Maghaberry prisoner death report criticises 'inadequate' jail response
A watchdog has criticised prison staff in Northern Ireland for their reaction when an inmate, who later died, was found "unresponsive" in his cell.
David Brown became ill in Maghaberry Prison in December 2012 and died later in hospital from a brain haemorrhage.
The Prisoner Ombudsman said staff left him unattended for five minutes in an unresponsive state and did not raise the alarm immediately.
The watchdog has concluded the response of the Prison Service was "inadequate".
The report by Prisoner Ombudsman Tom McGonigle also found that a nurse treating the inmate was not made aware that it was an emergency situation and other prisoners were not locked in their cells during the incident.Toxicology tests
However, Mr McGonigle, said: "While some things could have been done better, a key finding of this independent investigation is that there was no possibility to achieve an alternative outcome for Mr Brown."
The Prisoner Ombudsman's office is required to investigate all deaths in custody in Northern Ireland, including deaths due to natural causes.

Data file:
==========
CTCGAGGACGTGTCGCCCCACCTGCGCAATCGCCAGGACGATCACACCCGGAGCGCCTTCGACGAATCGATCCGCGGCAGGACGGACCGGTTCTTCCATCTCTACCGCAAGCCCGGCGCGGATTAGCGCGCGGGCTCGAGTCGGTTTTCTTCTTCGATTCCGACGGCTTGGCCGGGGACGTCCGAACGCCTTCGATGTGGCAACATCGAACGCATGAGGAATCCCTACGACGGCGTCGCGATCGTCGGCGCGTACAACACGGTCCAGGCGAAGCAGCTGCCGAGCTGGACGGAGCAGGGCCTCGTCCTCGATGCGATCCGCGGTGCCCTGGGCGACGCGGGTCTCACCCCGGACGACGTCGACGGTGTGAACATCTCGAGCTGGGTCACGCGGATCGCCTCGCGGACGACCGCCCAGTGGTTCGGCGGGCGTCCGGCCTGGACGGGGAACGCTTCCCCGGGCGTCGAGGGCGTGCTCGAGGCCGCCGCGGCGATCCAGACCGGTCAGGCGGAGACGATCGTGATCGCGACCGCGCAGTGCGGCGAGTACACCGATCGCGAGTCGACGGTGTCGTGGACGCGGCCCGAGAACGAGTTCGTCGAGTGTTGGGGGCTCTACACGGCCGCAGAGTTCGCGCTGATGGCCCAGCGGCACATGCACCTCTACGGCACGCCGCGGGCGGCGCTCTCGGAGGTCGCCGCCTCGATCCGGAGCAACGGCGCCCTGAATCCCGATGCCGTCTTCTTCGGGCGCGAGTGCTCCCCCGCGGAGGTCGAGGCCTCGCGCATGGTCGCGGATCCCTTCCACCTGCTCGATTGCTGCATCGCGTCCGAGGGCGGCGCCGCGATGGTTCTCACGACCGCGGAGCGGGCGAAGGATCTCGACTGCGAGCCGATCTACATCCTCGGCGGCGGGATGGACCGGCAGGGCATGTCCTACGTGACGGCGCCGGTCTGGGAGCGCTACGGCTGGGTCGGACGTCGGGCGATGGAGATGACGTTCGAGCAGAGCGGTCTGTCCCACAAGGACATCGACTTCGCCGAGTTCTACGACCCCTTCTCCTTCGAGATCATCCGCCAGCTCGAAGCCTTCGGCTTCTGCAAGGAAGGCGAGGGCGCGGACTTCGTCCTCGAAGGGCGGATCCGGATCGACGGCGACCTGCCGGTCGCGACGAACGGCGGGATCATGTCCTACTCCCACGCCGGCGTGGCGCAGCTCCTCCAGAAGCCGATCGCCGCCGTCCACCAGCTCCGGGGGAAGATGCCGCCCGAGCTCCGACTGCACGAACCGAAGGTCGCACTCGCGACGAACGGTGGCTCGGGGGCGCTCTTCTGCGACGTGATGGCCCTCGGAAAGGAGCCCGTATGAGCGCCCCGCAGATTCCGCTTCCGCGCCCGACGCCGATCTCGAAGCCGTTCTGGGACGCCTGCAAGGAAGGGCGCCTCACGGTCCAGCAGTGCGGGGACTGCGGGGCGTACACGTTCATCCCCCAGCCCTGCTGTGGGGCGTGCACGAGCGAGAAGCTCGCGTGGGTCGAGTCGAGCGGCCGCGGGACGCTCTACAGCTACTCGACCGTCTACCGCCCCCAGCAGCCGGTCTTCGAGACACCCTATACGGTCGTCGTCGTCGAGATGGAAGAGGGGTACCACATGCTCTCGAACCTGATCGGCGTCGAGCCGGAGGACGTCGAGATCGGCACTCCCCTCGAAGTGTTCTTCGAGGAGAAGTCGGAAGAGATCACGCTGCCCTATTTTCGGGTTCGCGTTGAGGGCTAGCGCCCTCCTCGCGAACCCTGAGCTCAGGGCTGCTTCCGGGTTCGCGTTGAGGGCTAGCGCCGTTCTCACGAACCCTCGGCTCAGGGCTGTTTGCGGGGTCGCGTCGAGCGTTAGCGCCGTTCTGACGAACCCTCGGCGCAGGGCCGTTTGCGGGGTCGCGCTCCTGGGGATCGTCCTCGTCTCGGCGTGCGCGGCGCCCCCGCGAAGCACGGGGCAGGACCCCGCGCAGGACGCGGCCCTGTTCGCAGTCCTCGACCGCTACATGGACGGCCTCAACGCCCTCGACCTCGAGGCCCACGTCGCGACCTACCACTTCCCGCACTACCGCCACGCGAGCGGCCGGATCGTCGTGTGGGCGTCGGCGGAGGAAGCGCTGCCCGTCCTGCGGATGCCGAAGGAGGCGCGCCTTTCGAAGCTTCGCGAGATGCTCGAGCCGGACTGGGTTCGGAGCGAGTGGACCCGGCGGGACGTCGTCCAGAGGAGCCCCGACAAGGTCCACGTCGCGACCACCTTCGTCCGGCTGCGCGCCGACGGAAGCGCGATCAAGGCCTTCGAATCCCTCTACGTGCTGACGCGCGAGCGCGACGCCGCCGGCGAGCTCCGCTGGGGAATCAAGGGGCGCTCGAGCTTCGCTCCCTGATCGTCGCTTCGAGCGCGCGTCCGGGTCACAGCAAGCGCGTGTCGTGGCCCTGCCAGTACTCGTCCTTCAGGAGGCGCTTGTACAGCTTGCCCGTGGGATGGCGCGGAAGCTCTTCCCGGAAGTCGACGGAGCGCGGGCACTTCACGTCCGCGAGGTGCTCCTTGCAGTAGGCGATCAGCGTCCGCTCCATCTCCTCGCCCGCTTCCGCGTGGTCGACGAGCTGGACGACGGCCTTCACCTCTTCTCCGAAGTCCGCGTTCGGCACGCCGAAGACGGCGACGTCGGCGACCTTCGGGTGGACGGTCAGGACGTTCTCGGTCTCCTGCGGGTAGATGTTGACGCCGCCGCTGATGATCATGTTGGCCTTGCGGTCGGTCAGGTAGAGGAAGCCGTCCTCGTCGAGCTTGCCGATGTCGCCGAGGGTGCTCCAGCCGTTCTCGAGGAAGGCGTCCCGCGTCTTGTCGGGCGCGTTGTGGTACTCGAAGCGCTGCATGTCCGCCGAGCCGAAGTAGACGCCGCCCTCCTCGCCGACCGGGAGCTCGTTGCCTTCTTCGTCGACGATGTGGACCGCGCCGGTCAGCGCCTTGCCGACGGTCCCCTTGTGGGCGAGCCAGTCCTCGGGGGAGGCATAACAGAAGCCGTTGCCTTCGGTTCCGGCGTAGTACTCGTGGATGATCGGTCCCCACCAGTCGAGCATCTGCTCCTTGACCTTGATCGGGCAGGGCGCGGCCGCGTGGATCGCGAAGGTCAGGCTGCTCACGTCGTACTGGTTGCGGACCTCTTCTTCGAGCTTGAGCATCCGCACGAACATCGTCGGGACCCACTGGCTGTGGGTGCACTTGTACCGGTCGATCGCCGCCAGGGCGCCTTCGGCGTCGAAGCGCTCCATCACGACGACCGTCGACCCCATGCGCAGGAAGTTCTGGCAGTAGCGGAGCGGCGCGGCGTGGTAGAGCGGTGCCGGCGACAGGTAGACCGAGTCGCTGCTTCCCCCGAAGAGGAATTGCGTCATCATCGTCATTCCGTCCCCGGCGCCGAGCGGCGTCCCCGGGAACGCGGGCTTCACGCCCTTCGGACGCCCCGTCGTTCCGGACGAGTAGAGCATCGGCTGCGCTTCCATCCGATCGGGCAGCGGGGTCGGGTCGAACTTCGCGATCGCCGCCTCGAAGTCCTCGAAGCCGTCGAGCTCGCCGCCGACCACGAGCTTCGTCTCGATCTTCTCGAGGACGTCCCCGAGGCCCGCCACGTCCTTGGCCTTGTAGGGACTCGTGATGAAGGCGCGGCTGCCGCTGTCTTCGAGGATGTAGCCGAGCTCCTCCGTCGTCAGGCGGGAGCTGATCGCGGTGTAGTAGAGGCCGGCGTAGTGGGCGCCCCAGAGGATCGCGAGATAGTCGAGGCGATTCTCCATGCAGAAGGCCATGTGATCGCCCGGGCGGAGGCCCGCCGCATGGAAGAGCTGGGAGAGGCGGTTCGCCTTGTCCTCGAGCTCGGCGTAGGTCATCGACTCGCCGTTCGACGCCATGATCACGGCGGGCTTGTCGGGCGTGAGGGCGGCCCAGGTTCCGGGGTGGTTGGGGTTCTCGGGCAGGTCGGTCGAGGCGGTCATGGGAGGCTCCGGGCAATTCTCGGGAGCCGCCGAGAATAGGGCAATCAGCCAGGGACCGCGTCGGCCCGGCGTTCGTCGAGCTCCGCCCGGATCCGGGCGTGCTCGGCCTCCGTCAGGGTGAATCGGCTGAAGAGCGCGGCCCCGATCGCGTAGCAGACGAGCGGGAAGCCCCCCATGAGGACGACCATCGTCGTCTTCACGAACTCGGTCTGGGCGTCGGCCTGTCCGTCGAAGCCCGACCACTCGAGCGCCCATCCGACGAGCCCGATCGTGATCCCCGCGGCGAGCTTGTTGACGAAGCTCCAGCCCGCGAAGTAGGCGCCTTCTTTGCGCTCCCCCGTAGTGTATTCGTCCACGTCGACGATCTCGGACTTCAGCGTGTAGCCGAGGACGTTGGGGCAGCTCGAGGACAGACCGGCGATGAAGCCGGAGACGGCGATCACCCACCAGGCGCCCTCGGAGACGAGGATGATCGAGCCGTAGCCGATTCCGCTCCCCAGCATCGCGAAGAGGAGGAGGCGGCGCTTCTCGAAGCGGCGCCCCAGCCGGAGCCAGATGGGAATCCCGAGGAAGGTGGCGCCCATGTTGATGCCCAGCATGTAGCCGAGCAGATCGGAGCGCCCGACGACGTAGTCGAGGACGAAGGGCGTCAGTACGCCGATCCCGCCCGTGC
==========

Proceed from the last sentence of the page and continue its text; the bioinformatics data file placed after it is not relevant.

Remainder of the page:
The report into David Brown's death said painkilling drugs were found in the 46-year-old's system during toxicology tests, but added that the drugs had been prescribed to him.
It said the medication was found at "concentrations that lay within their respective therapeutic ranges".
"This is important as there was speculation about a white powdery substance that was found around Mr Brown's nose at the time of his death," a statement from the ombudsman said.Record-keeping
Despite criticising prison staff for their immediate reaction to finding the prisoner unconscious in his cell, the report did not find fault with the inmate's medical management during his time in the jail.
A clinical reviewer who investigated the case "did not feel that an opportunity to achieve an earlier diagnosis existed, or that there would have been a possibility to achieve an alternative outcome for Mr Brown".
The ombudsman's report into the handling of the prison's case identified four matters that required improvement.
Two of the four areas related to record-keeping and post-incident support for staff.
The need for improvement in these two areas had already been highlighted to the prison authorities and the South-Eastern Health and Social Care Trust, which treated the inmate.
The Northern Ireland Prison Service (NIPS) has accepted the ombudman's four recommendations and said they have already been implemented.
The health trust has also accepted their recommendation, and told the ombudsman it has been reiterated to their staff and will be considered at a "Lessons Learned" forum.
Mr McGonigle has expressed sympathy to the prisoner's family.